As it can be seen, there are no references to the other scripts within this one making it clear for a reader as well as extending its functionality. 

 

One thing to note here is that I am using attributes to change my variables. I make it a habit to only use public variables when I know another class will be accessing it, so the variable horizontalMovementInput is marked as public because its used in another script to identify direction. The attribute [HideInInspector] removes it from the inspector view to remove clutter and display only the variables that need to be changed based on structure/design iterations. The same goes for jumpInput and attackInput, as those are variables that are only needed within this class, yet might need to be modified for structure later on, so the attribute [SerializeField] is used so they can be modified in the inspector and saved onto disk.

 

Moving on to the other parts of the Character Controller, we have the Physics Player Controller 2D Class. This script manages the player movement and is also set up in a way that provides readability and modification. What I did to ensure that was to have the functionality segmented into different functions. For example, pressing the jump button and releasing it both perform unique actions. The pressed action gives the player an upwards velocity, and the released action reduces that velocity so that it emulates a pressure sensitive jump (not in the ideal way, but it serves its purpose). But because they have these unique functions, I was able to easily put them into 2 separate functions that could be handled through events.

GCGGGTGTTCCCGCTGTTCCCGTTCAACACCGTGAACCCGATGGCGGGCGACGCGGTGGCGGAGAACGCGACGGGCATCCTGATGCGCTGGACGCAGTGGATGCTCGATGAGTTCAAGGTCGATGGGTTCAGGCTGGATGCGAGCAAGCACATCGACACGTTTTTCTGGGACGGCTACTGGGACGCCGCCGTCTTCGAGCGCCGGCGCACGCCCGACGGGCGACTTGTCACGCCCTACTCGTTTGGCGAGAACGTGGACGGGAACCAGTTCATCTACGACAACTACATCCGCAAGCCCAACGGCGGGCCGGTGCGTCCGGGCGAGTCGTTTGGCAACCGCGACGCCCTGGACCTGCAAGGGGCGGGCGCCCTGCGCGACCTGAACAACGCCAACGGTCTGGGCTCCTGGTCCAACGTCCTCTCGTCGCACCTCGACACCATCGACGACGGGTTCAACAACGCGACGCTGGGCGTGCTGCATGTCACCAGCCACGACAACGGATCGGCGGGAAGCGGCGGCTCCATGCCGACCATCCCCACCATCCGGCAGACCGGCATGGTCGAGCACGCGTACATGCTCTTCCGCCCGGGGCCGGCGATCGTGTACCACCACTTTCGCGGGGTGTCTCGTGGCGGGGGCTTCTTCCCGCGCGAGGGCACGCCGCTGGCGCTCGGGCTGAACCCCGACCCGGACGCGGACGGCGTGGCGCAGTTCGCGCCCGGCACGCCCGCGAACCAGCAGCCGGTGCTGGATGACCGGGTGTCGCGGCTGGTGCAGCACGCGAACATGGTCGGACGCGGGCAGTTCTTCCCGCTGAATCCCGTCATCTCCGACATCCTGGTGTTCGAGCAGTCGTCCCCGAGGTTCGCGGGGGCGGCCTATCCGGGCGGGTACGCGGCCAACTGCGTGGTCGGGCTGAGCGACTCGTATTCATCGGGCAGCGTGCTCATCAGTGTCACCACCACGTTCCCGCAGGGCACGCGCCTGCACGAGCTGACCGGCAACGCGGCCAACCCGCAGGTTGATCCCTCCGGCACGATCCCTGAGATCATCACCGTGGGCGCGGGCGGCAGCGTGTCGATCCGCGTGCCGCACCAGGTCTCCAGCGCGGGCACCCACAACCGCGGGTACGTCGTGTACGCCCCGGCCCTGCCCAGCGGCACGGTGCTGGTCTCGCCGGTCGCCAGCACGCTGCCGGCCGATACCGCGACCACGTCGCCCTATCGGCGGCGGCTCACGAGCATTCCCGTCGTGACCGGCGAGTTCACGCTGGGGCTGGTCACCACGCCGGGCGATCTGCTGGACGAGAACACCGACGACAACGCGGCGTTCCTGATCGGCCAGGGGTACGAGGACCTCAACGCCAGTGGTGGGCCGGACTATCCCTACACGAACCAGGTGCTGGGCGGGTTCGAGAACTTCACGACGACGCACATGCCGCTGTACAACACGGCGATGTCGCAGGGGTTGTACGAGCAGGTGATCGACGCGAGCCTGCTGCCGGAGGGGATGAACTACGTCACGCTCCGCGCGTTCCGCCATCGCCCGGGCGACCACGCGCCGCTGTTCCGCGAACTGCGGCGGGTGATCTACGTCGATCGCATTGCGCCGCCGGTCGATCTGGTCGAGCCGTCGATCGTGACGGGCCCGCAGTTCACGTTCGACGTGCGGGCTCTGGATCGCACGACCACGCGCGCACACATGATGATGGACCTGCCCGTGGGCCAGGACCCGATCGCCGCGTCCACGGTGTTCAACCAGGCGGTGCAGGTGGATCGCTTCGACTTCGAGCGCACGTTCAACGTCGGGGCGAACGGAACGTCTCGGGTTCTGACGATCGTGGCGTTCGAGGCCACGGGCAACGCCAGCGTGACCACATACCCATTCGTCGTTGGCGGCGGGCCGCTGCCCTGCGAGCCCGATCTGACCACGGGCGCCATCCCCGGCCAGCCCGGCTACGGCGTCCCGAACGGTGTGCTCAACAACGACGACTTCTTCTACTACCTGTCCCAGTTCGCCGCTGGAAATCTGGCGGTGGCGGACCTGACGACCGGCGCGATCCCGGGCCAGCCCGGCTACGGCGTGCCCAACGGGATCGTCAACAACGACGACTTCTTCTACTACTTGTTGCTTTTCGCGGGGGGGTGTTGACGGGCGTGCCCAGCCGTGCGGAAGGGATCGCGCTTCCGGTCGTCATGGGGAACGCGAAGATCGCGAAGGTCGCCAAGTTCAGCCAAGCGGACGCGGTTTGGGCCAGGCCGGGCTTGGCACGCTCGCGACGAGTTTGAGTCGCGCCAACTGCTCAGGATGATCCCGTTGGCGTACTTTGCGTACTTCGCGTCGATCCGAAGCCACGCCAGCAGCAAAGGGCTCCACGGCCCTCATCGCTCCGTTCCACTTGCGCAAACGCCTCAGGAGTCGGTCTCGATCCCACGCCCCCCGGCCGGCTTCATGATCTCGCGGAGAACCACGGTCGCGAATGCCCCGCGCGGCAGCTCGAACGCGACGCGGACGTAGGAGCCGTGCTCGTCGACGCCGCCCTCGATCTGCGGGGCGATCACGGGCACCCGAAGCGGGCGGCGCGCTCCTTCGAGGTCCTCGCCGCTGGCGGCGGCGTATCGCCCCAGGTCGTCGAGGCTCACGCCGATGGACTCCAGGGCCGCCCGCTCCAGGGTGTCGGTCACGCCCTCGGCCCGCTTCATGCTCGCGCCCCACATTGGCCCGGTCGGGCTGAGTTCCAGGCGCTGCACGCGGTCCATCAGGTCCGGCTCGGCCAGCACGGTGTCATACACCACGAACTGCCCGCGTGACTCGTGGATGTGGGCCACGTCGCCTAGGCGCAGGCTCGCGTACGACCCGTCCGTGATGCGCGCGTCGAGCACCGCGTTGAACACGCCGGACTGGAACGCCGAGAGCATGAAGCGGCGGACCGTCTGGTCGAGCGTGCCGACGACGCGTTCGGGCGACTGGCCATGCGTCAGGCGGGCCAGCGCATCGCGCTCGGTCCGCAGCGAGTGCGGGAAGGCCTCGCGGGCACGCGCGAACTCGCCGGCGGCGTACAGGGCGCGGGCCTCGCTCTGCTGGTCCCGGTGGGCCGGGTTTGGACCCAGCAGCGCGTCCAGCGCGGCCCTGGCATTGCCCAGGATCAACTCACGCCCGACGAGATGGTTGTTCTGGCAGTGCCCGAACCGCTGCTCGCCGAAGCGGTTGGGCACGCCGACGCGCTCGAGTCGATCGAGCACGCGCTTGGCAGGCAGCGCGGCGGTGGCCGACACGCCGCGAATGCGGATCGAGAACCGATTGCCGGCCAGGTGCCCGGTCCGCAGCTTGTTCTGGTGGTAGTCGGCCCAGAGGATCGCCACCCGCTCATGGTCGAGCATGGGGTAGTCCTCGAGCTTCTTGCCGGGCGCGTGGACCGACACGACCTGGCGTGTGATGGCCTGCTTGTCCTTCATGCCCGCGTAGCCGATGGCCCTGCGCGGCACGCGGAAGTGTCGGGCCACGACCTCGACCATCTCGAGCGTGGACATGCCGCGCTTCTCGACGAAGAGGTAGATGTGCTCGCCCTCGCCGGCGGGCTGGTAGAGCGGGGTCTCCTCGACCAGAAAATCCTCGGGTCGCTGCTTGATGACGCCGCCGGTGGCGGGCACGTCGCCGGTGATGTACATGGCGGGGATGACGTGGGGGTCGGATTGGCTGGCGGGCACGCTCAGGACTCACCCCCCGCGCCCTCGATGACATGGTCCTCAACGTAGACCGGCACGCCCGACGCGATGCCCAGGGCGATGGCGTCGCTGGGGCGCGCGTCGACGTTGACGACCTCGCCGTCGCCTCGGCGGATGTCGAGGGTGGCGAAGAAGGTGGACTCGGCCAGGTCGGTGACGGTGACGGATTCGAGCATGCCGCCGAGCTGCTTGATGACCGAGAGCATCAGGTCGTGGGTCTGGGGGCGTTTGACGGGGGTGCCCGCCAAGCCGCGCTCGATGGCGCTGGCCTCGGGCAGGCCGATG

To speak specifically about what this script does, it handles lateral movement and the jumping mechanic. In order to enforce maximum usability of this script, I did a few things. The first of which would be to have the actual value that is inputted as a characteristic of movement meaningfully represent that movement. Something that I find frustrating to deal with and bad practise is to have a public variable represent something such as jump height, and all that means to the person iterating on it is that the bigger the number, the higher the jump, with no visible correlation between the actual value and the height of the jump. Because of this, I ensured that if I inputted 10 as the jump height, that character would jump 10 units high, and if I inputted movement speed as 5, the character would move at 5 units per second. I will provide a brief explanation of each:

 

Jump Height

In order to determine this, I had to calculate ballistic trajectory. Velocity is being used here as ballistic trajectory relies on an elevation and initial velocity so we can disregard mass in this situation. That leaves these factors to take into account: